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The widow’s appraisal

One cow worth $10.00.

Three dollars worth of bacon.

FultonCo.Appraisement-smA spinning wheel valued at 25 cents.

A rifle worth $7.50.

A chest valued at 25 cents.

Four beds worth $15.00.

A clock valued at 50 cents.

Eight chairs and two tables and one bureau and one book case and one dresser.

And “a Tract or parcel of land containing about ten acres more or less … together with the buildings and appurtenances valued at $200.”

The residue of the life of Jacob Helman of Ayr Township, County of Fulton and Commonwealth of Pennsylvania, on the 27th of March 1853.1

And we know about this because Jacob’s widow Hannah filed a request with the Orphans’ Court of Fulton County:

To Samuel Bender, Administrator of the Estate of Jacob Helmund late of Ayr Township, Fulton County, deceased.

You are hereby notified that I the widow of said deceased claim the benefit of the 5th Section of the Act of 14th April 1851 and the Supplements thereto, allowing the widow or children of any decedent dying within the Commonwealth to retain property belonging to the Estate of such decedent, to the amount of 300.$ and I hereby desire you to have appraised and set off to the use of myself and family, such property belonging to the Estate of said deceased to the amount of 300$ as I shall elect to retain or so much property as then may be of said Estate, provided there be not 300$ worth in all.2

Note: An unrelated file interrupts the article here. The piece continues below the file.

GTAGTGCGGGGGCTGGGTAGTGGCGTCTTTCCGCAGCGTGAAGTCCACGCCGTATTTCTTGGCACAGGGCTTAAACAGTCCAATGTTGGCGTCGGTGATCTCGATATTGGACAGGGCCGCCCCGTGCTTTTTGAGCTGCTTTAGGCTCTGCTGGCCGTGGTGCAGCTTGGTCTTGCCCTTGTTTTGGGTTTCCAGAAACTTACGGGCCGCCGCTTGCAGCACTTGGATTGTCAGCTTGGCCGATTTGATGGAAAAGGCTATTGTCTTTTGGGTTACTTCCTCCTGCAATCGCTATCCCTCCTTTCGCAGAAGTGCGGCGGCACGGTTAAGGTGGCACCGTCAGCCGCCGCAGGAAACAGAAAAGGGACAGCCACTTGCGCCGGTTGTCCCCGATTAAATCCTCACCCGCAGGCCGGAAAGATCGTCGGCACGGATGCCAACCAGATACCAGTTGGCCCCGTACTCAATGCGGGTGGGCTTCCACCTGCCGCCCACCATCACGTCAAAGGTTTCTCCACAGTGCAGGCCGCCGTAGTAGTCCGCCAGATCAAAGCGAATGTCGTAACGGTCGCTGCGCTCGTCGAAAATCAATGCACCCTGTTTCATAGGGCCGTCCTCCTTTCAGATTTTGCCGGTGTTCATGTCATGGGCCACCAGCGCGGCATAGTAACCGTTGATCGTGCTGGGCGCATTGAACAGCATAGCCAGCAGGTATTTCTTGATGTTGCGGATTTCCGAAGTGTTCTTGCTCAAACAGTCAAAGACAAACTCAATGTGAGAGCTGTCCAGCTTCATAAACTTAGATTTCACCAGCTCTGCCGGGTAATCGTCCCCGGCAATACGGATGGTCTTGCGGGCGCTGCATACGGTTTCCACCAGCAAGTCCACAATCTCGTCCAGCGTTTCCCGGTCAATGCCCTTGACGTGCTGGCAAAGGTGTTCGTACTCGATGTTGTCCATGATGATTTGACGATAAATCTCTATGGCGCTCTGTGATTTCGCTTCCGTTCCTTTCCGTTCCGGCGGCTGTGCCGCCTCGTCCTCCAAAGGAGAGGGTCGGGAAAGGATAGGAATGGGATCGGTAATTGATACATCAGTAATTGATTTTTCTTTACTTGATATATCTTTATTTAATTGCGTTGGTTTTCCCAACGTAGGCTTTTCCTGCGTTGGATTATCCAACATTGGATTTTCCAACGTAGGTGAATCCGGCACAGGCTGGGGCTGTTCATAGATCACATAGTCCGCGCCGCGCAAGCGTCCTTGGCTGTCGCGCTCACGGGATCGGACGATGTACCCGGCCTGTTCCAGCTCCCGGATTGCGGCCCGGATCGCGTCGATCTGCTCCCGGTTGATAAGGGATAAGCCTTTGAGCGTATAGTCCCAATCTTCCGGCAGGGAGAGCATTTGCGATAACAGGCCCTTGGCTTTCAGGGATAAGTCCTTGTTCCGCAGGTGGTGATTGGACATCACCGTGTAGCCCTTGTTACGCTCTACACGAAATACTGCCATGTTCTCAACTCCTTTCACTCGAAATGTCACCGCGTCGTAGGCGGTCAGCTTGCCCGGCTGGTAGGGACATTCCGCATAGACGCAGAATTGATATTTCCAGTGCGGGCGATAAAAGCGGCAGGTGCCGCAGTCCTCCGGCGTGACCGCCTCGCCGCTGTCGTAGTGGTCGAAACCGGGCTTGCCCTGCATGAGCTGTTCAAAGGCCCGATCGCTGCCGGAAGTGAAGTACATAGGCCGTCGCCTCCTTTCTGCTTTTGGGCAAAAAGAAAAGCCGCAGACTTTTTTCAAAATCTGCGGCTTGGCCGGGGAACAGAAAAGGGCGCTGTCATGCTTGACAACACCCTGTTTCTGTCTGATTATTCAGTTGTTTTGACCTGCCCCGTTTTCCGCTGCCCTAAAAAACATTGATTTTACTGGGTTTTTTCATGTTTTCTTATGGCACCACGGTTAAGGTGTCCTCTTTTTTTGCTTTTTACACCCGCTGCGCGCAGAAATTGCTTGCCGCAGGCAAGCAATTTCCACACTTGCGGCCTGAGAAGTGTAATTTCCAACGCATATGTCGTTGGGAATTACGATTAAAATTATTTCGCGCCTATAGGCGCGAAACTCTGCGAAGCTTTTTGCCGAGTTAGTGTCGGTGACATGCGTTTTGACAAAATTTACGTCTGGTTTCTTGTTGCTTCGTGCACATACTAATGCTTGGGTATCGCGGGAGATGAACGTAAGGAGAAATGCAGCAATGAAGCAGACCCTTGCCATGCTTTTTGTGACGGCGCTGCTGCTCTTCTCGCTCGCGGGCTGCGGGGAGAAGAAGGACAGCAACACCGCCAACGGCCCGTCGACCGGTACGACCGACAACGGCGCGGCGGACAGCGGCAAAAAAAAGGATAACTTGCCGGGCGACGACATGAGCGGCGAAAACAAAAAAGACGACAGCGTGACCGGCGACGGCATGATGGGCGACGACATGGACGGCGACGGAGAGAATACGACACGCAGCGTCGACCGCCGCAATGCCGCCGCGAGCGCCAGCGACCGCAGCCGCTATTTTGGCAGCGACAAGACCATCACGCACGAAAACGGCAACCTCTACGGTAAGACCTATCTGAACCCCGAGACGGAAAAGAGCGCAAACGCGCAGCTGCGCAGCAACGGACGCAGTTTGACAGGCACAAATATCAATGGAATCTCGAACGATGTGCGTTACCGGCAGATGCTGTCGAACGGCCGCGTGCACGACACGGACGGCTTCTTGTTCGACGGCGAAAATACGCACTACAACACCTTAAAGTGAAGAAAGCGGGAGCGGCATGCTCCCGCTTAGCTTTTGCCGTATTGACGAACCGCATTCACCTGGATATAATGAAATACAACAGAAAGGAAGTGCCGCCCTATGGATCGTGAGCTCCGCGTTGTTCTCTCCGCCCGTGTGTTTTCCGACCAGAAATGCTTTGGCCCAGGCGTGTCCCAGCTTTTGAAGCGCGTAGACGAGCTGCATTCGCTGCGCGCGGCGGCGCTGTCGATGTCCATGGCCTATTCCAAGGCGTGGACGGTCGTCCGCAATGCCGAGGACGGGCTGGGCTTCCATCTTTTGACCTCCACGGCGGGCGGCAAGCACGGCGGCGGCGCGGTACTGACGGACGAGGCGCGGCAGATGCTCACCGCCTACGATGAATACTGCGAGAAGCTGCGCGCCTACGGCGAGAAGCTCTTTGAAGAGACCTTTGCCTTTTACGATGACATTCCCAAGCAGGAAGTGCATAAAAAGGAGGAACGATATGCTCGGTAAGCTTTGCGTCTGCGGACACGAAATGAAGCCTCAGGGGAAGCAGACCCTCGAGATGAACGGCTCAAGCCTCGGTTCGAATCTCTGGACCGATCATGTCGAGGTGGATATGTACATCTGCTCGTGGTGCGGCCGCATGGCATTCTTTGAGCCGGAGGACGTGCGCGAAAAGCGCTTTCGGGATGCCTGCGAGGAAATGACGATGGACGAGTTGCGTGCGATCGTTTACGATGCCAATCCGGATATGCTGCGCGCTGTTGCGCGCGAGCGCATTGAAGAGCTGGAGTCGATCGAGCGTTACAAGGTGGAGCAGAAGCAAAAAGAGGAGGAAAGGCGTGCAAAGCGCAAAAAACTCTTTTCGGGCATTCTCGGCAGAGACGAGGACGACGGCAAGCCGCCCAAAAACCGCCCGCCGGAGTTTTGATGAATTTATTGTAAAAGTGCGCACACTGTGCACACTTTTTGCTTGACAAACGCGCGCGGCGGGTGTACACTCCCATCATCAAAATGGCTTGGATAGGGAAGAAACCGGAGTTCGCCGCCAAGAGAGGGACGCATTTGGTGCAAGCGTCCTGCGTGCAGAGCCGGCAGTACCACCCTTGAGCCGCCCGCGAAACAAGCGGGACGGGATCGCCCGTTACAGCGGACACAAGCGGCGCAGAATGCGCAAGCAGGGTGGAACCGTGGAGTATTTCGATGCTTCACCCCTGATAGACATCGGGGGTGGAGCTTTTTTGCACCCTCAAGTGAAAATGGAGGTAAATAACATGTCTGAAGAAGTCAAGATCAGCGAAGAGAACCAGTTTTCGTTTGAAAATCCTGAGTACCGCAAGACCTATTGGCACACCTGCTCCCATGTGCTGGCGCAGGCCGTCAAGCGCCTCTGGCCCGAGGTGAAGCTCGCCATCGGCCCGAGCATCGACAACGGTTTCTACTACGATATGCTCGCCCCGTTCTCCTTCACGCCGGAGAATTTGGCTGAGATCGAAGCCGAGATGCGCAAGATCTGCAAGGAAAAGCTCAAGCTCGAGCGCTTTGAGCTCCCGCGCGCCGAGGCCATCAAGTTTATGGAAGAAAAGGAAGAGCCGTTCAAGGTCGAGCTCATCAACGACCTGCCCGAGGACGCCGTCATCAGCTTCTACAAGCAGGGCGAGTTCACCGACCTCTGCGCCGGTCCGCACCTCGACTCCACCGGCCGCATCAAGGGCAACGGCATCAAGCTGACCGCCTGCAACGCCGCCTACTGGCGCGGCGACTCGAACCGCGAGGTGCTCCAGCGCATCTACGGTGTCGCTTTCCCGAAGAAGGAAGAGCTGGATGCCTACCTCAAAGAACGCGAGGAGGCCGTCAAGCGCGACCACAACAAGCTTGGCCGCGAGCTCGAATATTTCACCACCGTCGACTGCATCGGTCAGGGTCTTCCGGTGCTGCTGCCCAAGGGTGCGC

Oh, that makes it perfectly clear, doesn’t it? Hey, The Legal Genealogist is sure that everybody knows “the 5th Section of the Act of 14th April 1851”…

No?

Really?

Okay.

The general theory of the law was that everything a deceased person had at the time of his death ought to be converted into cash and his debts paid before anything else was done. That’s why you see all those estate inventories and the sale amounts assigned to them in probate case files.

But it was pretty clear that selling everything off for the benefit of creditors would have a pretty devastating effect on the families left behind.

So the law stepped in and provided that not everything had to be sold off. First, under an 1846 statute, the widow was allowed to keep for herself and her family anything that somebody who was insolvent would have been allowed to keep (“property … allowed and exempted from levy and sale, under the existing insolvent laws of this commonwealth…”).3

And then came the Act of 14 April 1851 and its fifth section:

That hereafter, the widow or the children of any decedent dying within this commonwealth, testate or intestate, may retain either real or personal property belonging to said estate to the value of three hundred dollars, and the same shall not be sold, but suffered to remain for the use of the widow and children of family, and it shall be the duty of the executor or administrator of such decedent to have the said property appraised …4

In other words, over and above anything else the widow and kids were entitled to under the law, they got to pick out $300 worth of property — either personal property like the cow and the beds — or real property (meaning land5 — and keep it, free and clear of the creditors, up front, before anything else.

These elections tell us a lot about the families affected. Sometimes we might pick up clues about family size — how many beds were chosen tells us a bit about how many people might be sleeping in them, for example.

Sometimes we learn whether this was a farm family or a craftsman’s family — choosing farm implements rather than blacksmith’s tools, for example.